What men call gallantry, and gods adultery, is much more common where the climate’s sultry.
1788-1824 British Poet
According to my sister, the expert novelist Jackie Collins, most men stray. And sex doesn’t mean anything to most men. But I wouldn’t date a man who slept around. Absolutely not. I’ve divorced people for that.
1933 British-born American Actress
Life is a game in which the rules are constantly changing; nothing spoils a game more than those who take it seriously. Adultery? Phooey! You should never subjugate yourself to another nor seek the subjugation of someone else to yourself. If you follow that Crispian principle you will be able to say Phooey, too, instead of reaching for your gun when you fancy yourself betrayed.
1908 British Author
My attitude toward men who mess around is simple: If you find ’em, kill ’em.
1935 American Musician Singer Songwriter
You know that the Tasmanians, who never committed adultery, are now extinct.
Maugham, W. Somerset
1874-1965 British Novelist Playwright
Adultery is the application of democracy to love.
Mencken, H. L.
1880-1956 American Editor Author Critic Humorist
Husbands are chiefly good lovers when they are betraying their wives.
1926 American Actress
I do not think that there are any men who are faithful to their wives.
Onassis, Jacqueline Kennedy
1929-1994 American First Lady Wife of John F Kennedy and Aristotle Onassis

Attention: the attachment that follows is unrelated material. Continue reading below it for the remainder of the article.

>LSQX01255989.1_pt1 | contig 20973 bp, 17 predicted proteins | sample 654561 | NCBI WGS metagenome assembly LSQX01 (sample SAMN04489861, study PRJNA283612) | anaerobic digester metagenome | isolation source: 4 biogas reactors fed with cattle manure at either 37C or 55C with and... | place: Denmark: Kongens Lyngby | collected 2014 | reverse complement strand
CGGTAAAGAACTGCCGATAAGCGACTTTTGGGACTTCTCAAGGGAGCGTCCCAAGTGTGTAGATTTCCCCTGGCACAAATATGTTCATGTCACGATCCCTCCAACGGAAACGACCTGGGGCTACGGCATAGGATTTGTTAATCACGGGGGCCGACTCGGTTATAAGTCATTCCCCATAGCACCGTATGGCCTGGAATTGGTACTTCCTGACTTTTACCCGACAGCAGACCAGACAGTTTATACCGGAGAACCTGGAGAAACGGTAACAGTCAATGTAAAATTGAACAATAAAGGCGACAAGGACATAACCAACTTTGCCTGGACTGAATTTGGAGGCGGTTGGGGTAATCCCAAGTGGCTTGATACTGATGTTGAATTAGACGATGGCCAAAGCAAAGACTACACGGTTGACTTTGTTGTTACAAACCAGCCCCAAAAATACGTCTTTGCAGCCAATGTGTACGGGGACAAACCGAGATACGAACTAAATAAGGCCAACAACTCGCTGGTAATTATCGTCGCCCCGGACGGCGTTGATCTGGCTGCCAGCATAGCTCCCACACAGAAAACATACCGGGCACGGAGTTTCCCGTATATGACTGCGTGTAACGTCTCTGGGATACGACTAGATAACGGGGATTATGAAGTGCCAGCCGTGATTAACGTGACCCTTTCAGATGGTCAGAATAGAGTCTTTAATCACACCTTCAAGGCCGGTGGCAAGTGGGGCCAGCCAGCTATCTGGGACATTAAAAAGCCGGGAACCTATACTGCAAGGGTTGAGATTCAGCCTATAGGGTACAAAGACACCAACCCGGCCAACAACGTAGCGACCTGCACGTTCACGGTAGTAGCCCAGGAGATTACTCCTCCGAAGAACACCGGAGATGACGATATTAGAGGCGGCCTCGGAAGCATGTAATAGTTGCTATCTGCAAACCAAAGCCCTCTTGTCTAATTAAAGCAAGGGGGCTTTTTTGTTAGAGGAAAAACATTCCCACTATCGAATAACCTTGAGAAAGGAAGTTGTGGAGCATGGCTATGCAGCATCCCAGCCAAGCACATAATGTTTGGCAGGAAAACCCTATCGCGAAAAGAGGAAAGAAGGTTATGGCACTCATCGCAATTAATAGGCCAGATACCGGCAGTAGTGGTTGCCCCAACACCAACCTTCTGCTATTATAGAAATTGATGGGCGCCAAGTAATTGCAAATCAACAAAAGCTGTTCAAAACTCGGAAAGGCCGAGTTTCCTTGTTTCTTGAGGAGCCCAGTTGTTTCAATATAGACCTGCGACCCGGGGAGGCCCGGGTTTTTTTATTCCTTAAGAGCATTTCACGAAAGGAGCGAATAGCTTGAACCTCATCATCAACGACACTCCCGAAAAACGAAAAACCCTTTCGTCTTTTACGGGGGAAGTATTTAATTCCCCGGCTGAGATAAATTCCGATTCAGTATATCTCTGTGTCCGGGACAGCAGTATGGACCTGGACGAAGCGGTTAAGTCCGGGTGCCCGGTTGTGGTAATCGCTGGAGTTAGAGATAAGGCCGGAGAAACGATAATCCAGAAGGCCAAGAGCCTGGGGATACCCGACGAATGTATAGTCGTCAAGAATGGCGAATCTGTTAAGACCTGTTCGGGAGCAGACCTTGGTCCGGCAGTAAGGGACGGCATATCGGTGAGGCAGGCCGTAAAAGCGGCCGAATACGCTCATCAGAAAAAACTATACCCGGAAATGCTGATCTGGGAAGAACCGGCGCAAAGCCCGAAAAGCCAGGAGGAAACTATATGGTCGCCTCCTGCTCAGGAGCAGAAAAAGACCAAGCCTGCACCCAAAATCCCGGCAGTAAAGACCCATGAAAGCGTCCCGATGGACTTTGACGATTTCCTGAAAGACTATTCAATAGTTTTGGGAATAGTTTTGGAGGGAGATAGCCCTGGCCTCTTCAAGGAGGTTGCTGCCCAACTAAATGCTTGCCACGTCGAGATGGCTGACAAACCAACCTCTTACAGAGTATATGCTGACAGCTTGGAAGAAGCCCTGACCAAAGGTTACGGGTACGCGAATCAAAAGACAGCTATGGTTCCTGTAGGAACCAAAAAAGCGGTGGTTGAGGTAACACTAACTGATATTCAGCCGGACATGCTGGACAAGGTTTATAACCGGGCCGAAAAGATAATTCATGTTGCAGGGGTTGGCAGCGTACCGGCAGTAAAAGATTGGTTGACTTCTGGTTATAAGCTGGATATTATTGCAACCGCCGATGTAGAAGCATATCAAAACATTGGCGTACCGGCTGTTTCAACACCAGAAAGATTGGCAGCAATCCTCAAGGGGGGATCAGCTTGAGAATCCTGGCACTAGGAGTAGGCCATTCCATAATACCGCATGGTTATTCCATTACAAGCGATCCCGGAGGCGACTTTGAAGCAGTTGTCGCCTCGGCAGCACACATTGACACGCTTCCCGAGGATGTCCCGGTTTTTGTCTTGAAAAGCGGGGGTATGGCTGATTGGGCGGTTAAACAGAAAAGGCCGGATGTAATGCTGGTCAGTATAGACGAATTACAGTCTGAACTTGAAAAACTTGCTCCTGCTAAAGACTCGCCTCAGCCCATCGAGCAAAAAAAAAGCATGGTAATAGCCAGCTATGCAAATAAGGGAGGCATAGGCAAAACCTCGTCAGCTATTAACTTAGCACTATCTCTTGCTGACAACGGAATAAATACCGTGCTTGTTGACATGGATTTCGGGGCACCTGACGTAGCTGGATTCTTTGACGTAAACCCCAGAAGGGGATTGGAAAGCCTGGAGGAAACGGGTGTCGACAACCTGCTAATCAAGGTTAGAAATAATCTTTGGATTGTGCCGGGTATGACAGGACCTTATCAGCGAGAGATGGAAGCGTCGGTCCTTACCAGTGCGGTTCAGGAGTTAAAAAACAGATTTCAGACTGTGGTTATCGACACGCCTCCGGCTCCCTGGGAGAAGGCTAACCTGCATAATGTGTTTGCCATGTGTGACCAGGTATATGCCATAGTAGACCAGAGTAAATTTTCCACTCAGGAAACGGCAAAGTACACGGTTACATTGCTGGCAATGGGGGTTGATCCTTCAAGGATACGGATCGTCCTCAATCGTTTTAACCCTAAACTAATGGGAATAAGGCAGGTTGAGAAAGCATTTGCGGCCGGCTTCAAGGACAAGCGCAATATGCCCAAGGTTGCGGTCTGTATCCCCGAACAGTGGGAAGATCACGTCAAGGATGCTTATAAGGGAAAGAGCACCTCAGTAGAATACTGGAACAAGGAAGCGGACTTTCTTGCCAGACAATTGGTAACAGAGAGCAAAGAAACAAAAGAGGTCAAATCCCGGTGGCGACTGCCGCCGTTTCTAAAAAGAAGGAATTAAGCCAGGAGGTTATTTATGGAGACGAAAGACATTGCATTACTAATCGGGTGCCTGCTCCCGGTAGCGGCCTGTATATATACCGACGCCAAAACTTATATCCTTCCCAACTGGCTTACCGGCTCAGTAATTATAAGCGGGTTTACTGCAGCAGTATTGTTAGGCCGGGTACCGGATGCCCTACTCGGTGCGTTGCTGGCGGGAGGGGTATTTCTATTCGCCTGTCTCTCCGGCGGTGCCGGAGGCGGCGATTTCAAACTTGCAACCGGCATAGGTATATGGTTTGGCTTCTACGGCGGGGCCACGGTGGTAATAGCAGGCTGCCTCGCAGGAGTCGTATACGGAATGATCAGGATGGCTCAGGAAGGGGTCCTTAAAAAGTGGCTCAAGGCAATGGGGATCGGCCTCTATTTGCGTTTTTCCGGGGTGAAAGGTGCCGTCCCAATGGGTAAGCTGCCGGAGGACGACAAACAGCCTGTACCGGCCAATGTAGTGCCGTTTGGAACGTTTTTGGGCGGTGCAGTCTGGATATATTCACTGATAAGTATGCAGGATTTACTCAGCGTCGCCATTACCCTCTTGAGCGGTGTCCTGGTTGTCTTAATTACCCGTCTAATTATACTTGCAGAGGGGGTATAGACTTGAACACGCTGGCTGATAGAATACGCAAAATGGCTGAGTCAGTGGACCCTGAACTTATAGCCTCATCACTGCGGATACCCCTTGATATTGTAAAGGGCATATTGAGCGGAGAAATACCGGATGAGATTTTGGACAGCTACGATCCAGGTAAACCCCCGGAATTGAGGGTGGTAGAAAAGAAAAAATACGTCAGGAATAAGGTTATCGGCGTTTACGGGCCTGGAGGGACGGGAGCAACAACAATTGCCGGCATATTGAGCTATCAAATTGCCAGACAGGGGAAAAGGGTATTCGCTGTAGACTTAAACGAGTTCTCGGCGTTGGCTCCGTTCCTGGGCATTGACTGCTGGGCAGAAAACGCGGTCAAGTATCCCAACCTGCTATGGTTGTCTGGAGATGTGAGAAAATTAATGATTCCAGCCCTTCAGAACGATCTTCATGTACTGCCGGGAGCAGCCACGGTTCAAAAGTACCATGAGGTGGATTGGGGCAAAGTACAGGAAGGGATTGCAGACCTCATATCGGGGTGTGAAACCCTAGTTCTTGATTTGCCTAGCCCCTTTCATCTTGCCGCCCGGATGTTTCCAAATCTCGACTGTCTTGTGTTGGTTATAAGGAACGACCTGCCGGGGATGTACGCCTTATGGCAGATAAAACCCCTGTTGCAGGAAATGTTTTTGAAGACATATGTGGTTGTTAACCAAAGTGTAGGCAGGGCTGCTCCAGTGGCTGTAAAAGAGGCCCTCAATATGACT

One man’s folly is often another man’s wife.
1875-1950 American Journalist
O curse of marriage that we can call these delicate creatures ours and not their appetites!
1564-1616 British Poet Playwright Actor
Adultery itself in its principle is many times nothing but a curious inquisition after, and envy of another man’s enclosed pleasures: and there have been many who refused fairer objects that they might ravish an enclosed woman from her retirement and single possessor.
1613-1667 British Churchman Writer
It is not difficult to deceive the first time, for the deceived possesses no antibodies; unvaccinated by suspicion, she overlooks lateness, accepts absurd excuses, permits the flimsiest patching to repair great rents in the quotidian.
1932 American Novelist Critic
I never had but one intrigue yet: but I confess I long to have another. Pray heaven it end as the first did tho , that we may both grow weary at a time; for ‘Tis a melancholy thing for lovers to outlive one another.
Vanbrugh, Sir John
1664-1726 British Playwright and Baroque architect
A mistress should be like a little country retreat near the town, not to dwell in constantly, but only for a night and away.
1640-1716 British Dramatist